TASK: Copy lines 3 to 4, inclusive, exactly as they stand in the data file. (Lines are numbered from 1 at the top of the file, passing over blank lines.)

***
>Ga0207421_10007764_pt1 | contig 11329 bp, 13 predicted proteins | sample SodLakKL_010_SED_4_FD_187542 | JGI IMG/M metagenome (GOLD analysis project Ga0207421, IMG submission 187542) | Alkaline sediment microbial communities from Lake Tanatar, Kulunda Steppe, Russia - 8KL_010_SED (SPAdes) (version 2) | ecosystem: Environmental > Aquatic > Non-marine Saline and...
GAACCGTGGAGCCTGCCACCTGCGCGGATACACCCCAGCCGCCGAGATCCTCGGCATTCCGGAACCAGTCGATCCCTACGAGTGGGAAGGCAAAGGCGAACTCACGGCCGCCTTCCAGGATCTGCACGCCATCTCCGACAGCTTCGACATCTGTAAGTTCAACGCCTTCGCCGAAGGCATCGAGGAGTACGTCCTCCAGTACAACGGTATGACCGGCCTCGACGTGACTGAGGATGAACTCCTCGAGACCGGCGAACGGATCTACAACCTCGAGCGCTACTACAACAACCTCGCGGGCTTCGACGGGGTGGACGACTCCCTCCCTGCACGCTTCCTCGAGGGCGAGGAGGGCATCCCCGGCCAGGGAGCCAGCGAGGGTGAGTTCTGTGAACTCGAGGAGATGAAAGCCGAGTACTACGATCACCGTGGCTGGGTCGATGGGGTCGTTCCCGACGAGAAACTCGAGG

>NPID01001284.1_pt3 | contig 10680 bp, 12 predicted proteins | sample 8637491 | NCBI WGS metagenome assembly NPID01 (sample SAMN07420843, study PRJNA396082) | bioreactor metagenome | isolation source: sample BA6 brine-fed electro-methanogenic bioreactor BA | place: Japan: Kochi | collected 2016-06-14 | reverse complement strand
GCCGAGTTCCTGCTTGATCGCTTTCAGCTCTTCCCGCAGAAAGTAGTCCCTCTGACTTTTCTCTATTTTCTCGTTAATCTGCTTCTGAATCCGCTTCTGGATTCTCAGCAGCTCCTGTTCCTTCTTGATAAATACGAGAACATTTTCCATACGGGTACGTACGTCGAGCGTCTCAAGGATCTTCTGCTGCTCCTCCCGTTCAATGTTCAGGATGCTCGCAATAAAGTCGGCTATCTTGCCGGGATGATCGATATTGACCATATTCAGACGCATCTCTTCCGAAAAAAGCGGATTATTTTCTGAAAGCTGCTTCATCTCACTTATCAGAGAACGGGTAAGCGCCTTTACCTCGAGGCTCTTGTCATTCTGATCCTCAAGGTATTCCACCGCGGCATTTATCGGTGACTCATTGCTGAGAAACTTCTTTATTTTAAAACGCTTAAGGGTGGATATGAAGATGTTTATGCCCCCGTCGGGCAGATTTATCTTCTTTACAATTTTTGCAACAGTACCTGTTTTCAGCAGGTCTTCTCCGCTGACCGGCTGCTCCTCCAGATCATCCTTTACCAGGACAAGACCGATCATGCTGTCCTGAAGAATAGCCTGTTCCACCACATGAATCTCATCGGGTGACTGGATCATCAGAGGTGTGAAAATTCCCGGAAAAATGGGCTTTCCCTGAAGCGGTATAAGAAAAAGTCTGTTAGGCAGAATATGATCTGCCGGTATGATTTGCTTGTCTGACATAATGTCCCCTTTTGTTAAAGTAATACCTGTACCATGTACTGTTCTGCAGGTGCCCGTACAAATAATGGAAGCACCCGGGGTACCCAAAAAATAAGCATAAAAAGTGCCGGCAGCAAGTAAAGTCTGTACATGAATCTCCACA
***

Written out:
>NPID01001284.1_pt3 | contig 10680 bp, 12 predicted proteins | sample 8637491 | NCBI WGS metagenome assembly NPID01 (sample SAMN07420843, study PRJNA396082) | bioreactor metagenome | isolation source: sample BA6 brine-fed electro-methanogenic bioreactor BA | place: Japan: Kochi | collected 2016-06-14 | reverse complement strand
GCCGAGTTCCTGCTTGATCGCTTTCAGCTCTTCCCGCAGAAAGTAGTCCCTCTGACTTTTCTCTATTTTCTCGTTAATCTGCTTCTGAATCCGCTTCTGGATTCTCAGCAGCTCCTGTTCCTTCTTGATAAATACGAGAACATTTTCCATACGGGTACGTACGTCGAGCGTCTCAAGGATCTTCTGCTGCTCCTCCCGTTCAATGTTCAGGATGCTCGCAATAAAGTCGGCTATCTTGCCGGGATGATCGATATTGACCATATTCAGACGCATCTCTTCCGAAAAAAGCGGATTATTTTCTGAAAGCTGCTTCATCTCACTTATCAGAGAACGGGTAAGCGCCTTTACCTCGAGGCTCTTGTCATTCTGATCCTCAAGGTATTCCACCGCGGCATTTATCGGTGACTCATTGCTGAGAAACTTCTTTATTTTAAAACGCTTAAGGGTGGATATGAAGATGTTTATGCCCCCGTCGGGCAGATTTATCTTCTTTACAATTTTTGCAACAGTACCTGTTTTCAGCAGGTCTTCTCCGCTGACCGGCTGCTCCTCCAGATCATCCTTTACCAGGACAAGACCGATCATGCTGTCCTGAAGAATAGCCTGTTCCACCACATGAATCTCATCGGGTGACTGGATCATCAGAGGTGTGAAAATTCCCGGAAAAATGGGCTTTCCCTGAAGCGGTATAAGAAAAAGTCTGTTAGGCAGAATATGATCTGCCGGTATGATTTGCTTGTCTGACATAATGTCCCCTTTTGTTAAAGTAATACCTGTACCATGTACTGTTCTGCAGGTGCCCGTACAAATAATGGAAGCACCCGGGGTACCCAAAAAATAAGCATAAAAAGTGCCGGCAGCAAGTAAAGTCTGTACATGAATCTCCACA